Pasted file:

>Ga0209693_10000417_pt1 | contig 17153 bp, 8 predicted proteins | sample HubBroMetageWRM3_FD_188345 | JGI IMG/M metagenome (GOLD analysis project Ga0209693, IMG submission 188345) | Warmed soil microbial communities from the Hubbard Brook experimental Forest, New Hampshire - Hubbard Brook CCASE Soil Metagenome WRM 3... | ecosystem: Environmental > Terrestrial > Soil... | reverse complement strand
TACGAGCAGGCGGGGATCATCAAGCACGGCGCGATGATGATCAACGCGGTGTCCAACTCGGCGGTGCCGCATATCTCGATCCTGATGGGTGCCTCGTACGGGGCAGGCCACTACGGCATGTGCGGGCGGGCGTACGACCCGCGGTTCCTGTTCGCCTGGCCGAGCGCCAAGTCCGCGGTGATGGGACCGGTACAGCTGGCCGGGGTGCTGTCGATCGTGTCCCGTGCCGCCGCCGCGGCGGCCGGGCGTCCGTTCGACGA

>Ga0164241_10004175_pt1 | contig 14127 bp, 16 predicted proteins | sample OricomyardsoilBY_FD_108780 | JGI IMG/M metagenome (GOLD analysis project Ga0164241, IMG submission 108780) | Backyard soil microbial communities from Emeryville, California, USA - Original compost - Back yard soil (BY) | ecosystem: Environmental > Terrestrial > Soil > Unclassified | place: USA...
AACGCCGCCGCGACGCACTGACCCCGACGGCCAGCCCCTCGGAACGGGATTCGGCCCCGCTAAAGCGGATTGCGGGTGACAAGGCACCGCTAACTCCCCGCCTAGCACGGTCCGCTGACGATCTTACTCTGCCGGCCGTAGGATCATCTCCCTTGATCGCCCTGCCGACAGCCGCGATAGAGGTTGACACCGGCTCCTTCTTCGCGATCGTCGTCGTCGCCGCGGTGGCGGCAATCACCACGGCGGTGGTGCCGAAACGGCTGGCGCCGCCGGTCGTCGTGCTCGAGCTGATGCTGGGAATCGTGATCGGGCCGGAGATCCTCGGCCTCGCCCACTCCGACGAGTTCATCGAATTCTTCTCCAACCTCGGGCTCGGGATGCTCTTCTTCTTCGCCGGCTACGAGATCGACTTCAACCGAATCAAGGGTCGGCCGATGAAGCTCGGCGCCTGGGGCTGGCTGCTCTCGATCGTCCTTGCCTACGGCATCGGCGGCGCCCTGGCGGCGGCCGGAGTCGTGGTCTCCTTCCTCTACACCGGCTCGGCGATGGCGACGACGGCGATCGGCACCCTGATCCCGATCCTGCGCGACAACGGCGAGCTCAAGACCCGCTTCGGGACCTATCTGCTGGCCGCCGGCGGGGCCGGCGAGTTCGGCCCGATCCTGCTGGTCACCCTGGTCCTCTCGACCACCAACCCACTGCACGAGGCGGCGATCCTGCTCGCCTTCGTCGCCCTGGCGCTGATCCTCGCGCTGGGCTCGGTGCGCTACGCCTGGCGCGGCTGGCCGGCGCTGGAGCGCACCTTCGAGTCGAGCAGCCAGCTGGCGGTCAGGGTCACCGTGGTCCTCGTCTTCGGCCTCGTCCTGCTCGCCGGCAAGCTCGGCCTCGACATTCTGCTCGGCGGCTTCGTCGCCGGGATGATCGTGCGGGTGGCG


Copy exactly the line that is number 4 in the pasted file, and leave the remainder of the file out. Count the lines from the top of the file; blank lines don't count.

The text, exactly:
AACGCCGCCGCGACGCACTGACCCCGACGGCCAGCCCCTCGGAACGGGATTCGGCCCCGCTAAAGCGGATTGCGGGTGACAAGGCACCGCTAACTCCCCGCCTAGCACGGTCCGCTGACGATCTTACTCTGCCGGCCGTAGGATCATCTCCCTTGATCGCCCTGCCGACAGCCGCGATAGAGGTTGACACCGGCTCCTTCTTCGCGATCGTCGTCGTCGCCGCGGTGGCGGCAATCACCACGGCGGTGGTGCCGAAACGGCTGGCGCCGCCGGTCGTCGTGCTCGAGCTGATGCTGGGAATCGTGATCGGGCCGGAGATCCTCGGCCTCGCCCACTCCGACGAGTTCATCGAATTCTTCTCCAACCTCGGGCTCGGGATGCTCTTCTTCTTCGCCGGCTACGAGATCGACTTCAACCGAATCAAGGGTCGGCCGATGAAGCTCGGCGCCTGGGGCTGGCTGCTCTCGATCGTCCTTGCCTACGGCATCGGCGGCGCCCTGGCGGCGGCCGGAGTCGTGGTCTCCTTCCTCTACACCGGCTCGGCGATGGCGACGACGGCGATCGGCACCCTGATCCCGATCCTGCGCGACAACGGCGAGCTCAAGACCCGCTTCGGGACCTATCTGCTGGCCGCCGGCGGGGCCGGCGAGTTCGGCCCGATCCTGCTGGTCACCCTGGTCCTCTCGACCACCAACCCACTGCACGAGGCGGCGATCCTGCTCGCCTTCGTCGCCCTGGCGCTGATCCTCGCGCTGGGCTCGGTGCGCTACGCCTGGCGCGGCTGGCCGGCGCTGGAGCGCACCTTCGAGTCGAGCAGCCAGCTGGCGGTCAGGGTCACCGTGGTCCTCGTCTTCGGCCTCGTCCTGCTCGCCGGCAAGCTCGGCCTCGACATTCTGCTCGGCGGCTTCGTCGCCGGGATGATCGTGCGGGTGGCG